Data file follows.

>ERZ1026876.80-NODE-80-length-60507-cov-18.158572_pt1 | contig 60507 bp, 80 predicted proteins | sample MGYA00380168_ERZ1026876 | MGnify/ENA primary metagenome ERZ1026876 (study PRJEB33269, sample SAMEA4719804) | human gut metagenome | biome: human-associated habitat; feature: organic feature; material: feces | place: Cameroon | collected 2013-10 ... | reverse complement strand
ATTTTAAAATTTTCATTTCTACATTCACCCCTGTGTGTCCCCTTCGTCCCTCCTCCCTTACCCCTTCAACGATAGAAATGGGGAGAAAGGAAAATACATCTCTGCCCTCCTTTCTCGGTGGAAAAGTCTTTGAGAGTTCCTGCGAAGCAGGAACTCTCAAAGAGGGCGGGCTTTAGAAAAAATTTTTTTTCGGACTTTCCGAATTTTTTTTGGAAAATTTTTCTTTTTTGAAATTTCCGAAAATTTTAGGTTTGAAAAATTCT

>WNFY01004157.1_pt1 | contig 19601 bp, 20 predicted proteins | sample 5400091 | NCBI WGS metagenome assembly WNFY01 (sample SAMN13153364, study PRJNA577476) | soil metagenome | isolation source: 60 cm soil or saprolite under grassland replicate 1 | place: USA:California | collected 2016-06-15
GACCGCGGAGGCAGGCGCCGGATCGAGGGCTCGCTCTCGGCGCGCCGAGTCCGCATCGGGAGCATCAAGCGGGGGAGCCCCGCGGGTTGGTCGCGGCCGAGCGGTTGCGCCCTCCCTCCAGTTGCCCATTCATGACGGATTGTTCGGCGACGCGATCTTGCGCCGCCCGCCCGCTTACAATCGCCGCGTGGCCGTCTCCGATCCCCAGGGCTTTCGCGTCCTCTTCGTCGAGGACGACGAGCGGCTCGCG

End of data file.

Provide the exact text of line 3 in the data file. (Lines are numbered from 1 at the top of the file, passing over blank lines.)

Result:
>WNFY01004157.1_pt1 | contig 19601 bp, 20 predicted proteins | sample 5400091 | NCBI WGS metagenome assembly WNFY01 (sample SAMN13153364, study PRJNA577476) | soil metagenome | isolation source: 60 cm soil or saprolite under grassland replicate 1 | place: USA:California | collected 2016-06-15